Ransomware: Attacks could be about to get even more dangerous and disruptive
Ransomware is one of the biggest threats facing businesses. An organisation that falls victim to a ransomware attack – which sees cyber criminals use malware to encrypt the network, rendering it inoperable – will quickly find itself unable to do business at all.
Cyber criminals lock down networks like this for one simple reason: it’s the quickest and easiest way to make money from a compromised organisation and they’re unlikely to get caught.
The attackers demand a ransom payment in exchange for the decryption key for the files – and throughout 2020 the extortion demands have risen, with ransomware gangs now regularly demanding millions of dollars in bitcoin from victims.
The unfortunate reality is that ransomware continues to be successful because a significant number of victims give in to extortion demands of the criminals by paying the ransom. While the police and cybersecurity companies say organisations shouldn’t pay criminals, many feel as if it’s the quickest and easiest way to restore their network and prevent long-term economic damage – although it still creates plenty of ongoing problems.
And ransomware gangs have increasingly added a new tactic in an attempt to force victims to pay up; they threaten to leak stolen data from the victim, meaning that sensitive corporate data or personal information of customers and clients ends up being made available to other criminals.
“From a financially motivated criminal’s perspective, ransomware remains the most lucrative type of cyberattack, especially when the victims are high-value enterprises. In late 2020, cyber criminals are intensifying their attacks to maximise their financial gains and increase the odds of getting paid,” says Anna Chung, cybersecurity threat research analyst for Unit 42 at Palo Alto Networks.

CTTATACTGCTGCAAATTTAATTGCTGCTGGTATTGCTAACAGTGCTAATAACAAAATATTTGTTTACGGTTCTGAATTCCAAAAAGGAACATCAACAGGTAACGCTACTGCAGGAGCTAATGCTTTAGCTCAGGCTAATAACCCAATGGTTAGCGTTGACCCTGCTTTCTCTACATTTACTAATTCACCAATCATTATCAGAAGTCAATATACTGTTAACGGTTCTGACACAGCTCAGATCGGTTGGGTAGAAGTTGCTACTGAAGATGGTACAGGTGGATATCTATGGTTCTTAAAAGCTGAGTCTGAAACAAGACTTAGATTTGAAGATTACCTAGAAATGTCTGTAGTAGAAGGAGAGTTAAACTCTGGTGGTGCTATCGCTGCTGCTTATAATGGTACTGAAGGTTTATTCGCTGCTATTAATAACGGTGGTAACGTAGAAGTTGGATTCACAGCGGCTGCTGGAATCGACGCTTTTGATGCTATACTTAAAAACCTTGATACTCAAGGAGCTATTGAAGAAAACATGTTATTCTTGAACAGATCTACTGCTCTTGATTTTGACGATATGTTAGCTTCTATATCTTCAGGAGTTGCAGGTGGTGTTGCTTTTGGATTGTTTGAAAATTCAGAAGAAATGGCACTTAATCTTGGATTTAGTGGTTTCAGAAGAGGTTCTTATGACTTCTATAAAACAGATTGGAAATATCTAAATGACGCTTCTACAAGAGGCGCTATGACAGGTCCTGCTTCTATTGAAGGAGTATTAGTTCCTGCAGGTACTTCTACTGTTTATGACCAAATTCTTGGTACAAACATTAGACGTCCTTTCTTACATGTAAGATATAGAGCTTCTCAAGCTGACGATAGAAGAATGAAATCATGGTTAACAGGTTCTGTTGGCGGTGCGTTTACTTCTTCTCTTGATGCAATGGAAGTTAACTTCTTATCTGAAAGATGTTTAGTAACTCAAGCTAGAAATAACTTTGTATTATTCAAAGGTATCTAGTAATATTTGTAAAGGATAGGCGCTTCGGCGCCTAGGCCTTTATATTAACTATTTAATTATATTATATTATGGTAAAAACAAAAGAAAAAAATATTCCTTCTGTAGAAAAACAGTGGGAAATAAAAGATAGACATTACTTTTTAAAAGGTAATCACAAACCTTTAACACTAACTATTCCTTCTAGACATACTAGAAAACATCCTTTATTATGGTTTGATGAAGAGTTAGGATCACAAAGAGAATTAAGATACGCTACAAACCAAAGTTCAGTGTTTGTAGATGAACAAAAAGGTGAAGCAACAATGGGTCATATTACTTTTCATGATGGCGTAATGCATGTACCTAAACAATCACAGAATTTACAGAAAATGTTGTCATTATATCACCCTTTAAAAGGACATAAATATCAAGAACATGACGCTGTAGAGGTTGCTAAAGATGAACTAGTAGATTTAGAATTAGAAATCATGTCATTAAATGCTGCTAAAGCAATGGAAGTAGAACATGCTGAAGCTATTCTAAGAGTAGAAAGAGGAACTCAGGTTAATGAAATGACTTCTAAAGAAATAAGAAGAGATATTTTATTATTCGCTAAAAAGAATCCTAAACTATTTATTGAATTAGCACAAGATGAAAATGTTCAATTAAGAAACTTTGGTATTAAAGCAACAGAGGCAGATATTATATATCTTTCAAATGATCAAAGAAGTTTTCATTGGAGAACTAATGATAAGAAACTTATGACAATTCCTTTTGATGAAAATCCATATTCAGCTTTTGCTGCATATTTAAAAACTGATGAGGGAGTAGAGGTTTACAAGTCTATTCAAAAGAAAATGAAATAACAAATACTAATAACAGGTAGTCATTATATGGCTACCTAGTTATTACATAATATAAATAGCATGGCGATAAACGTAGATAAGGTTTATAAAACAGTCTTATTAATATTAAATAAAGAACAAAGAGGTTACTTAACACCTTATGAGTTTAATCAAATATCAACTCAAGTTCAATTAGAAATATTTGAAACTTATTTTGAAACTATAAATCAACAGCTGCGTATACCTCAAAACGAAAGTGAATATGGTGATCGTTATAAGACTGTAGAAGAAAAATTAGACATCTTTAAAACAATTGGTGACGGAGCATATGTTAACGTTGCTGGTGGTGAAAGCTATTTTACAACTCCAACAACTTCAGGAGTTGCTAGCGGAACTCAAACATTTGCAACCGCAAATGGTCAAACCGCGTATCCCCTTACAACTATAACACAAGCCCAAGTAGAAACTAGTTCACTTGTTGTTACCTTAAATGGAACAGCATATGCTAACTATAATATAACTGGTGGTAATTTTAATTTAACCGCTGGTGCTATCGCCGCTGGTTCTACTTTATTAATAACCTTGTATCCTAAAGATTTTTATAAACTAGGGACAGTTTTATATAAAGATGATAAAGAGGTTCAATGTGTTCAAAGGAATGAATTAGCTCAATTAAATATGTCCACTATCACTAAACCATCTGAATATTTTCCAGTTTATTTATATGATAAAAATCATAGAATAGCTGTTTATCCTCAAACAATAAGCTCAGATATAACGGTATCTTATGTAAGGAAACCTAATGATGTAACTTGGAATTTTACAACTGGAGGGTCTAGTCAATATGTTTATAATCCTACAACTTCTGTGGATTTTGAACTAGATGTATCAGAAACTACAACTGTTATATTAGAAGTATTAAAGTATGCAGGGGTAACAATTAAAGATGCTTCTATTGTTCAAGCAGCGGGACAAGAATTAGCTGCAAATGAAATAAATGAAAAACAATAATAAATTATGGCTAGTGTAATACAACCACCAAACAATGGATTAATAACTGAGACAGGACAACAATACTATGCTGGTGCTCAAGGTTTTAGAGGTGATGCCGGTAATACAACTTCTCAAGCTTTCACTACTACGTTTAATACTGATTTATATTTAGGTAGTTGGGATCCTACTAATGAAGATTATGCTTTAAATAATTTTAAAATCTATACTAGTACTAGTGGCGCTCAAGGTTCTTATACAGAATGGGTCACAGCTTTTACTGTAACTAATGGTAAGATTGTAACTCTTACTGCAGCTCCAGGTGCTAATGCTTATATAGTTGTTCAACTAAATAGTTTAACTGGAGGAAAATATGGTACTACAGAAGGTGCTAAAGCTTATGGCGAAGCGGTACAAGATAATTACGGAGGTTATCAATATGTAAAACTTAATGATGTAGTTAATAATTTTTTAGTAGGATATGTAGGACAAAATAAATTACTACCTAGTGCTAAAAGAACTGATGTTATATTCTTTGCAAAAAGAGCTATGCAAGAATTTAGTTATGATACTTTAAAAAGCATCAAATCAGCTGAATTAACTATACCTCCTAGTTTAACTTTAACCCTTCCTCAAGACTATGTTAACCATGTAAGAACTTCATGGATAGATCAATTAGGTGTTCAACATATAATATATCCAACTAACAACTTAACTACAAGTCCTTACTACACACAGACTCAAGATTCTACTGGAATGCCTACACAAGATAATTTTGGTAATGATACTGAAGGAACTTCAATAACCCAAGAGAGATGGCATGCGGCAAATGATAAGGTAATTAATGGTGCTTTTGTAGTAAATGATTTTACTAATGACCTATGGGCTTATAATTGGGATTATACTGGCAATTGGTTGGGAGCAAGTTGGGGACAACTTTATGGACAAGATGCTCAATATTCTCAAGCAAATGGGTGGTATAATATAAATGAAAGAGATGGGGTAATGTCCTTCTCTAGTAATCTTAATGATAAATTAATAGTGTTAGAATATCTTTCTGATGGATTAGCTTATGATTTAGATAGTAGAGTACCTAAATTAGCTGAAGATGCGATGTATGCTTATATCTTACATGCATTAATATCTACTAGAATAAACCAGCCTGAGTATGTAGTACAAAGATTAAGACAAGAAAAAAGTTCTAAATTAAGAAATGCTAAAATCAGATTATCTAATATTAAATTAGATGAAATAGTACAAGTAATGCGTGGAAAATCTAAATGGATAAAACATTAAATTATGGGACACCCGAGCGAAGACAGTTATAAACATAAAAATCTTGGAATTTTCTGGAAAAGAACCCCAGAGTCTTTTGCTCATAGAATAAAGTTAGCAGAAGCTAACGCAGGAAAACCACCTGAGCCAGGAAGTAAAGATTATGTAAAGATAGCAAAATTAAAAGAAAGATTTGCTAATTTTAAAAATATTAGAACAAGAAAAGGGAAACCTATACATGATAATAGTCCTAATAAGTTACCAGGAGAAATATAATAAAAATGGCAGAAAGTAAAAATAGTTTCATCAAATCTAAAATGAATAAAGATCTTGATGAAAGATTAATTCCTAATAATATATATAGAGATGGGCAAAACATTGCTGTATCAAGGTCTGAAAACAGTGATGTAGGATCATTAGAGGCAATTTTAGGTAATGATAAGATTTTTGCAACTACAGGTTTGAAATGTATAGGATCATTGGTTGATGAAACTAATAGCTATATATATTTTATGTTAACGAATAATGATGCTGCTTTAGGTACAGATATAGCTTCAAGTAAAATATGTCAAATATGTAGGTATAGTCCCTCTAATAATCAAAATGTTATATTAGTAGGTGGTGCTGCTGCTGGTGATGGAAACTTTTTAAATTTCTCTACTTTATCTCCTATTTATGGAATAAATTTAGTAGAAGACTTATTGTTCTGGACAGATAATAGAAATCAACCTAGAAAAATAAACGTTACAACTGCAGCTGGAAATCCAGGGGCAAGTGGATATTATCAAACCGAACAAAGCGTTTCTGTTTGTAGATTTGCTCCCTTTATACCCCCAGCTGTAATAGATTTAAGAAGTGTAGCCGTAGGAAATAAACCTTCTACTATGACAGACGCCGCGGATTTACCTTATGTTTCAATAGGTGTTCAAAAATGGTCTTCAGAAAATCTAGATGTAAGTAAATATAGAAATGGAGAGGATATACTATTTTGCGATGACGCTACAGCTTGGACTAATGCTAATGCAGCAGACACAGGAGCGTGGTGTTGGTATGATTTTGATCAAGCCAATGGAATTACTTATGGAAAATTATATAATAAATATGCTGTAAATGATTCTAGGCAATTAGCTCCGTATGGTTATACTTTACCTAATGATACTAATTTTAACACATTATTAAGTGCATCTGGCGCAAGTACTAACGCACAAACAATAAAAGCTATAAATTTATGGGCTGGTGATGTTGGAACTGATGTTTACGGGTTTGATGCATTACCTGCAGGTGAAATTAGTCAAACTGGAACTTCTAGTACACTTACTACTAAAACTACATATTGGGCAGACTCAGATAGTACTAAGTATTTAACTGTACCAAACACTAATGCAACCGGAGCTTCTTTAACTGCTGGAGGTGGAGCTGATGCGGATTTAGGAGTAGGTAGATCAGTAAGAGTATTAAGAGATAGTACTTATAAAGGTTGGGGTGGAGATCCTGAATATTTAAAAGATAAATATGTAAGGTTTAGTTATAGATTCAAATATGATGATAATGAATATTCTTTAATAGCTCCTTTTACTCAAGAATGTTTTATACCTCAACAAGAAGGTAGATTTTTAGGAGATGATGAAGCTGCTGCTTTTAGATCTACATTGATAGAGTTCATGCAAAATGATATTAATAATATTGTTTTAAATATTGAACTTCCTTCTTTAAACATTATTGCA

Ransomware attacks have become more powerful and lucrative than ever before – to such an extent that advanced cyber-criminal groups have switched to using it over their traditional forms of crime – and it’s very likely that they’re just going to become even more potent in 2021.
For example, what if ransomware gangs could hit many different organisations at once in a coordinated attack? This would offer an opportunity to illicitly make a large amount of money in a very short amount of time – and one way malicious hackers could attempt to do this is by compromising cloud services with ransomware.
“The next thing we’re going to see is probably more of a focus on cloud. Because everyone is moving to cloud, COVID-19 has accelerated many organisations cloud deployments, so most organisations have data stored in the cloud,” says Andrew Rose, resident CISO at Proofpoint.
We saw a taster of the extent of the widespread disruption that can be caused when cyber criminals targeted smartwatch and wearable manufacturer Garmin with ransomware. The attack left users around the world without access to its services for days.